Whether tobacco carcinogens enable exposed cells immune escape resulting in carcinogenesis, and why patients who smoke respond better to immunotherapies than non-smokers, remains poorly understood. Here we report that cigarette smoke and the carcinogen benzo(a)pyrene (BaP) induce PD-L1 expression on lung epithelial cells in vitro and in vivo, which is mediated by aryl hydrocarbon receptor (AhR). Anti-PD-L1 antibody or deficiency in AhR significantly suppresses BaP-induced lung cancer. In 37 patients treated with anti-PD-1 antibody pembrolizumab, 13/16 (81.3%) patients who achieve partial response or stable disease express high levels of AhR, whereas 12/16 (75%) patients with progression disease exhibit low levels of AhR in tumor tissues. AhR inhibitors exert significant antitumor activity and synergize with anti-PD-L1 antibody in lung cancer mouse models. These results demonstrate that tobacco smoke enables lung epithelial cells to escape from adaptive immunity to promote tumorigenesis, and AhR predicts the response to immunotherapy and represents an attractive therapeutic target.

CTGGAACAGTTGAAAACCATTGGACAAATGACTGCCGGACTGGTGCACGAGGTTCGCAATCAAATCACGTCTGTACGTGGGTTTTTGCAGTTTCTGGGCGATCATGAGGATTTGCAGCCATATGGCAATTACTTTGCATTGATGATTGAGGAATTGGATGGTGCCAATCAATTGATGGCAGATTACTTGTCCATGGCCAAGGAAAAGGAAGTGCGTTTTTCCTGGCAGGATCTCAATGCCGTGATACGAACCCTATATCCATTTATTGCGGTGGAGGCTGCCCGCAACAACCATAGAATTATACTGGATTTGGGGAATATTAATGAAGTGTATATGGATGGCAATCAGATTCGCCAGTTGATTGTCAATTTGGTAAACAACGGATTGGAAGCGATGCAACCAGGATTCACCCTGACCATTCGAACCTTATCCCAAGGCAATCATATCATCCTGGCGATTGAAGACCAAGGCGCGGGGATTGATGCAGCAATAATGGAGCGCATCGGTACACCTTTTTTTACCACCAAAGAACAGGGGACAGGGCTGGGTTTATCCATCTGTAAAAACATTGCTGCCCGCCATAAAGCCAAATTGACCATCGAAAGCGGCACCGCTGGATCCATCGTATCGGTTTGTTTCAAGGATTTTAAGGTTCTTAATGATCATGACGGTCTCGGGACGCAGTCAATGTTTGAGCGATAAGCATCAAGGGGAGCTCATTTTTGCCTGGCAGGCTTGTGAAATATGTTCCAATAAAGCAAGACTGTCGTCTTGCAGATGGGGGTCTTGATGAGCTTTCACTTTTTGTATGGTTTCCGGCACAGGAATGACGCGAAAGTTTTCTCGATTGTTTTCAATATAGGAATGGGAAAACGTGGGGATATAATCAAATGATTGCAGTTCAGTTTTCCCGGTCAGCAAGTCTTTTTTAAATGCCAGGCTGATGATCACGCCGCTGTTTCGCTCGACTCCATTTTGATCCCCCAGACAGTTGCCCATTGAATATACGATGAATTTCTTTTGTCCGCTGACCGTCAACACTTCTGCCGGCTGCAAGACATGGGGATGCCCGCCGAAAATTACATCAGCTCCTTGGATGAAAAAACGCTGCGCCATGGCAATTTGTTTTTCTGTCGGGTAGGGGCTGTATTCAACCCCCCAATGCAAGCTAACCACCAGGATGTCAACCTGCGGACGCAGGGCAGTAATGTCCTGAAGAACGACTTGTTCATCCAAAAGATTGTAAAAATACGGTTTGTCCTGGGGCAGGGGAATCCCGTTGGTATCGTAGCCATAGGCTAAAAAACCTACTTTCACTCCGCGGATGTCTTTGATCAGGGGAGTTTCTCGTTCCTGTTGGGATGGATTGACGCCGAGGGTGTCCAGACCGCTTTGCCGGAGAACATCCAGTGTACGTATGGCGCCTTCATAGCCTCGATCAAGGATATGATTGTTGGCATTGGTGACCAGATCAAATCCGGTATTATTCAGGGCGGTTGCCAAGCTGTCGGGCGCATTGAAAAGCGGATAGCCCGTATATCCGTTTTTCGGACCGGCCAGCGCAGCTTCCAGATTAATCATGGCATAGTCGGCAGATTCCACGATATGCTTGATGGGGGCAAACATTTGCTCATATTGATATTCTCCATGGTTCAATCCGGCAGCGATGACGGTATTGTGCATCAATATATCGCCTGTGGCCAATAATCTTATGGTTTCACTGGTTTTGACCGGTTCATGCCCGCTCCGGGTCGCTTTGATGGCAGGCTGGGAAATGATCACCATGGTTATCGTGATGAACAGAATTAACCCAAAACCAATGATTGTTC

ASJC Scopus subject areas
- Biochemistry, Genetics and Molecular Biology(all)
- Physics and Astronomy(all)